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Should CEO be ex officio on the board?

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Should CEO be ex officio on the board?

A nonprofit organization has given its CEO an employment contract that makes the CEO a member of the board, although there is nothing in the bylaws about the CEO serving on the board.  The board is now asking whether they should change the bylaws to provide that the CEO serves ex officio.  Do you think they should change the bylaws?  Does it make a difference if the exec has a vote or not? 

If you assume that an ex officio director has the right to vote (which isn’t always clear and should be spelled out in any bylaws having ex officio directors), I don’t think it makes a great deal of difference whether you amend the bylaws at the moment or not.  I generally don’t think it’s necessary to have the CEO on the board so changing the bylaws to have the CEO as an ex office member would make a decision for future boards and CEOs unless the bylaws were to be changed back to eliminate the automatic appointment.  Changing the rules later could be off-putting to the new CEO.  If you want the flexibility, you would not put it in the bylaws.

But if you don’t put the ex officio position in the bylaws and you fire a CEO who has been separately elected to the board, that person remains on the board until you go through the process for expulsion, with its required notice period and opportunity to be heard.  In an orderly transition, the CEO would probably resign unless the board wanted to keep the CEO on the board for some reason, but in a termination case it could get ugly.

If the CEO is deemed to be a member of the board without a vote, does the CEO count towards the quorum?  I would consider a “director” without a vote merely an invited guest who wouldn’t be counted towards the quorum. But that could be a great piece of litigation if it isn’t stated anywhere how to measure the quorum.  It also isn’t entirely clear what other rights (or obligations) of a director this person might have or not have.  Of the three situations, this seems the least attractive because its uncertainty could easily lead to litigation if a dispute arose when the CEO’s presence or absence determined the outcome of a controversial vote.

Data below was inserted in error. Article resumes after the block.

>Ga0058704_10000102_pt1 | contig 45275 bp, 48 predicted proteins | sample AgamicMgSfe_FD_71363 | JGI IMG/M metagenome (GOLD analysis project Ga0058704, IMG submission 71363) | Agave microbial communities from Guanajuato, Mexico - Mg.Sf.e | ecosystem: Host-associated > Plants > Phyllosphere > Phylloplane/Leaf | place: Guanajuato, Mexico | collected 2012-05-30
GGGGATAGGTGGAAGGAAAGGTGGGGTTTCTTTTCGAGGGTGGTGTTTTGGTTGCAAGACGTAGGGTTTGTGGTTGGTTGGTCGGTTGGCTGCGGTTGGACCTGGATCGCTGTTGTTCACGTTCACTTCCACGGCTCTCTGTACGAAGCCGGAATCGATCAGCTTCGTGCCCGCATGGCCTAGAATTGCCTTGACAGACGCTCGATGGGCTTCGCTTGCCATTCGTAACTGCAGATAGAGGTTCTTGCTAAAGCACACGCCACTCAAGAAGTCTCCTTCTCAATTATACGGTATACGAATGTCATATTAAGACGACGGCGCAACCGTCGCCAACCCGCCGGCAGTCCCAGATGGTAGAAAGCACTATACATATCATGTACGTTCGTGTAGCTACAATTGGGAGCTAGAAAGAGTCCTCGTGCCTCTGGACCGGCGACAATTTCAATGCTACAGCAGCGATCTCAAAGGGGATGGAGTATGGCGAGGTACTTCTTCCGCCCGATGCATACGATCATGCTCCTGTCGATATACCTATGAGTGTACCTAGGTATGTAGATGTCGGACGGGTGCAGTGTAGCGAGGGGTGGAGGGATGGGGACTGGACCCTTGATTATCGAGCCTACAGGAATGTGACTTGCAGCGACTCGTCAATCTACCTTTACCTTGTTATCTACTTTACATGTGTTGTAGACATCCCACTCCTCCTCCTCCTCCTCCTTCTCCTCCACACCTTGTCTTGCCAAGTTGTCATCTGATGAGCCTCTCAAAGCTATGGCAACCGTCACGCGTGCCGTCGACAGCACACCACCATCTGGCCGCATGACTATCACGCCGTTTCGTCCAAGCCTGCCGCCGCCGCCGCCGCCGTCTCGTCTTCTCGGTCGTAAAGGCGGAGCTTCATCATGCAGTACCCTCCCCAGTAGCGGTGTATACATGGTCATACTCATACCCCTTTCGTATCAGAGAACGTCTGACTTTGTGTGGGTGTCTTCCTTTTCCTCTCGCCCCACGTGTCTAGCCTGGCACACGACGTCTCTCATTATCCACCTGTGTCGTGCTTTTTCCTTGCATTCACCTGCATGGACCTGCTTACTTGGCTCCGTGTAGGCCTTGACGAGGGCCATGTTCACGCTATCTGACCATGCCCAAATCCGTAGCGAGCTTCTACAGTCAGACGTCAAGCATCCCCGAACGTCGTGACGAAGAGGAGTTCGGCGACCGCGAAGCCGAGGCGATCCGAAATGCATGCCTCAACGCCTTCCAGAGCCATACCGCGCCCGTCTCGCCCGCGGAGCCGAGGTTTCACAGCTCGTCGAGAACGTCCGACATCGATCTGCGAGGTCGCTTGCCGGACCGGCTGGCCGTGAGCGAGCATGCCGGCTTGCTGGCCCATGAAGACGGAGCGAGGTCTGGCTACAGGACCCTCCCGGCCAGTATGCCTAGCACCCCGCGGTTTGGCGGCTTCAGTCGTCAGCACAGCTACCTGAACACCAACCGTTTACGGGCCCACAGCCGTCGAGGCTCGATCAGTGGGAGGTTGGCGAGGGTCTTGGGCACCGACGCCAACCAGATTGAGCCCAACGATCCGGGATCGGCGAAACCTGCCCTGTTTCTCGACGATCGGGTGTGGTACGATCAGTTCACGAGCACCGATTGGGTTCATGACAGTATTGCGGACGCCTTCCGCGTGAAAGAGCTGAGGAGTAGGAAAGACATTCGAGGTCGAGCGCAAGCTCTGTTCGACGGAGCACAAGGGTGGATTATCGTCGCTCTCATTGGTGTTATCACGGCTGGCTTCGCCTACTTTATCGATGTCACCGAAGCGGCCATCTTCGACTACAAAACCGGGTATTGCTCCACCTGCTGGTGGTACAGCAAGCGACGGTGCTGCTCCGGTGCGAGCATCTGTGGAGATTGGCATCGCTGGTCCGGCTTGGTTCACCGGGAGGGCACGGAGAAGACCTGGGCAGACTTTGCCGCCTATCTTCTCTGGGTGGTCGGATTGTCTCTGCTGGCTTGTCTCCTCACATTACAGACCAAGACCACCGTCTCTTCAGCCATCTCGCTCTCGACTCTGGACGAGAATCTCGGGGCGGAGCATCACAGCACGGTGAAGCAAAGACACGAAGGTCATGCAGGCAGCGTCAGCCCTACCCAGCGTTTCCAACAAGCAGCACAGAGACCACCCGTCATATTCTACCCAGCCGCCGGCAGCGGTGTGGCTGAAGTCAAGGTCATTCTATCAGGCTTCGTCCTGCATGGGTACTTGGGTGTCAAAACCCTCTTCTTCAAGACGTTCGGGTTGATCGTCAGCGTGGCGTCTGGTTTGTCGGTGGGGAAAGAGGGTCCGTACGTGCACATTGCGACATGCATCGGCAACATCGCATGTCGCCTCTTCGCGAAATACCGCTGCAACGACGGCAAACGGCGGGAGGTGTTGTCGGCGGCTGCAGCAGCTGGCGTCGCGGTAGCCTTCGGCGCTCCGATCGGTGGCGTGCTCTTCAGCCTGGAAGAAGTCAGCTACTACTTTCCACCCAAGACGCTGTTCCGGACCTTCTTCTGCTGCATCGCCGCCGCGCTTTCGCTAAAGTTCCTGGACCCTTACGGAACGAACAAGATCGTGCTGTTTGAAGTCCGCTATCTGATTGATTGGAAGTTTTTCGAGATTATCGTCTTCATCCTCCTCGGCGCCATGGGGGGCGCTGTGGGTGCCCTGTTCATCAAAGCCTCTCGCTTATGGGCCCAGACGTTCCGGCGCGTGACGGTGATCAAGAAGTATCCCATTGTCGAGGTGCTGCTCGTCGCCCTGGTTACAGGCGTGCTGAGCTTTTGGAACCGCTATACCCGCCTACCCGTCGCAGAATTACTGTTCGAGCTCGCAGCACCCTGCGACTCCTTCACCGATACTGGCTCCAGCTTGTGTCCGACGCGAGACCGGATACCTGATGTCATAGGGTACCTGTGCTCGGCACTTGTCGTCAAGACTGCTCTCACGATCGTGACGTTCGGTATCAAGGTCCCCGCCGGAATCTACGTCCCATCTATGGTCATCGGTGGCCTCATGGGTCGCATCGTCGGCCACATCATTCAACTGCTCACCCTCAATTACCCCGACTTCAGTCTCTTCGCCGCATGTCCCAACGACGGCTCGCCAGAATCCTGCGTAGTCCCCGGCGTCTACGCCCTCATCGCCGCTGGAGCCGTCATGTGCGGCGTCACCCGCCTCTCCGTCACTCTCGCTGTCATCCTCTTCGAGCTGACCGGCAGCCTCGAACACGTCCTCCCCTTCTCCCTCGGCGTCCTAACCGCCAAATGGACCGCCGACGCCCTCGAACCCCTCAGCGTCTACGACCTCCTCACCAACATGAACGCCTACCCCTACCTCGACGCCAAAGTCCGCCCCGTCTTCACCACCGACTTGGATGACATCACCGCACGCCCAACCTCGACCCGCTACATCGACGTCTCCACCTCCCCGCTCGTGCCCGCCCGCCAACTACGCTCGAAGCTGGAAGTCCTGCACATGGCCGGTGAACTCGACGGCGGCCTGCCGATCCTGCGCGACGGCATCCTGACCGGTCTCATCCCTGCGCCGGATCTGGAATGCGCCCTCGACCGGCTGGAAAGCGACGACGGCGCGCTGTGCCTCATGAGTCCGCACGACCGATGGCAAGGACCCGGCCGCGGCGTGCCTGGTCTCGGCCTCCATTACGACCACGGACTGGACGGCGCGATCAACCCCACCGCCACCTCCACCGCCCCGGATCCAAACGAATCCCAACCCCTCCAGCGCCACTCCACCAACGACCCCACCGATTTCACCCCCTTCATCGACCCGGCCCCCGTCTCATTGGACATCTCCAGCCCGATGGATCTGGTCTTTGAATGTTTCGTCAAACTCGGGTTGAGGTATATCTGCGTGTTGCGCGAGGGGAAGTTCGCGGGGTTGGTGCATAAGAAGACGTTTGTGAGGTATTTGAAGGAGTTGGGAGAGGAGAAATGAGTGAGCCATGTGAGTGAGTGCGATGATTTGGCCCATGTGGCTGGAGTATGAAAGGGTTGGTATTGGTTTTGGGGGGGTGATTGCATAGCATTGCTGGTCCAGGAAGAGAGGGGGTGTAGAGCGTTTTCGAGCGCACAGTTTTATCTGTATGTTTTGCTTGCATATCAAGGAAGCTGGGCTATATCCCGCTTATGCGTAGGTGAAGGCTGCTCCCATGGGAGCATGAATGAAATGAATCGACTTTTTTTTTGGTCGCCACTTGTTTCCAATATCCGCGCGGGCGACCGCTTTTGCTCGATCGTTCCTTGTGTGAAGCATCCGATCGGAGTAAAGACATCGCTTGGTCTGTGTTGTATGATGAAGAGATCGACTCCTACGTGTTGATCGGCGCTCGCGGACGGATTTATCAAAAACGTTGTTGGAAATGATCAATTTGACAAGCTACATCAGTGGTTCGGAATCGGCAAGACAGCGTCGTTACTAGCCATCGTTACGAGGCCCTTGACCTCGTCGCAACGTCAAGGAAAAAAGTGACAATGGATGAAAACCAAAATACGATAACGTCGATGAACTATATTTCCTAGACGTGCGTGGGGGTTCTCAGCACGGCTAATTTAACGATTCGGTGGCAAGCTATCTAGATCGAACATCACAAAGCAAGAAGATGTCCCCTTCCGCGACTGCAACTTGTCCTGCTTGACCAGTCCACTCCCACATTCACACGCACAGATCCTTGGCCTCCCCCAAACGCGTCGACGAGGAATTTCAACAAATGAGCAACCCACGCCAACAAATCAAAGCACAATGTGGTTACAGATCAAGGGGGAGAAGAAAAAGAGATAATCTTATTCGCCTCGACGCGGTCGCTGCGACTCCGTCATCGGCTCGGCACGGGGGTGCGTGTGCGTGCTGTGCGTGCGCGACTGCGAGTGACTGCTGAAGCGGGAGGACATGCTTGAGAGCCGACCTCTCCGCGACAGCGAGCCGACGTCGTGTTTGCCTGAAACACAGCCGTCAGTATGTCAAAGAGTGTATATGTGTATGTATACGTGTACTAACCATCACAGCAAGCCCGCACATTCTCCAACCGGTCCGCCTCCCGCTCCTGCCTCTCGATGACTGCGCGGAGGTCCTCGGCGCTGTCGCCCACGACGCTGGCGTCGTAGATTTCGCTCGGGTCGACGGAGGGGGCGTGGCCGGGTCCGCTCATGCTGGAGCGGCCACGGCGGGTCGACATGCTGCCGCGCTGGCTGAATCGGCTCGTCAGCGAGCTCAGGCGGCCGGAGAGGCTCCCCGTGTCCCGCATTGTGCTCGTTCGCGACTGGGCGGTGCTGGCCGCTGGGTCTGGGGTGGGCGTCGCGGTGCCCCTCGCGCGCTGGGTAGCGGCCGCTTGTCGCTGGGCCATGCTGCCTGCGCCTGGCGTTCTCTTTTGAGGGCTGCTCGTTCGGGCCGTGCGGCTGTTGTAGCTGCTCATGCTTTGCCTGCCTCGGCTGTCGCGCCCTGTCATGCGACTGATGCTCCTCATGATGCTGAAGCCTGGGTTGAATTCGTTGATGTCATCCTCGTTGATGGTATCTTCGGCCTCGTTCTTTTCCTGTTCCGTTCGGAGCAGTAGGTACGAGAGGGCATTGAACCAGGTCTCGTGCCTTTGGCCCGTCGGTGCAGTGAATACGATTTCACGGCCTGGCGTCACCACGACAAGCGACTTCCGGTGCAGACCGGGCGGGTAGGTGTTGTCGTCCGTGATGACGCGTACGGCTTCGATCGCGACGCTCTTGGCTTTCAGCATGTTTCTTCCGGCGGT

Tuesday, April 5, 2016

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Comments

Mr. Kramer,
I would like to suggest that your reply to the Point Question of the Week is overly legalistic and narrow, and fails to address the real issue in situations where the CEO is a member of the Board—whether a voting member of not.  I speak from the perspective of an nonprofit attorney and consultant with over thirty years of experience.  The nonprofit laws of many states, including CA, where I practice state that one of the most important duties owed by a director is the duty of loyalty.  Experts in nonprofit governance best practices have long advocated that a CEO or Executive Director should not be a board member in any capacity because there is an inherent built in conflict of interest---actual or apparent—in an employee such as a CEO serving on a board because the employee cannot serve two masters, or wear two hats.  The role, duties and responsibilities of an employee—even a CEO---differ from the role of a board member and there should be a clear separation between those two roles.

Otherwise, as  I have heard from countless board members over the years, a CEO or ED serving as a board member significantly blurs the line between the differing roles and responsibilities and often results in an unhealthy deference to the CEO, as well as a “chilling effect” on the part of board members to “cross” or disagree with the CEO who is a member of the Board.

I hope you will consider supplementing your reply to include these important points.

I don't feel as strongly as you do that having the CEO on the board is a bad idea, although as I said, I don't think it is usually necessary.  Pursuant to the Standards for Excellence for governance of nonprofit organizations, originally promulgated by Maryland Nonprofits and now replicated in several other states (including by the Pennsylvania Association of Nonprofit Organizations), CEOs are not prohibited from serving on the board. 

Since there are a lot of organizations that do include the CEO on the board, as did the organization that was described in the question, my answer focused on the confusion that can result from not handling the situation adequately in the bylaws.  Any organization that lists ex officio directors should specify whether those directors have the right to vote (and presumably the full rights and obligations of all other directors), or, for any directors who don't have the right to vote, what rights or obligations they do have and whether they are counted towards a quorum.   It isn't hard to provide clarity in the bylaws, but it can be very contentious when the bylaws are not clear.

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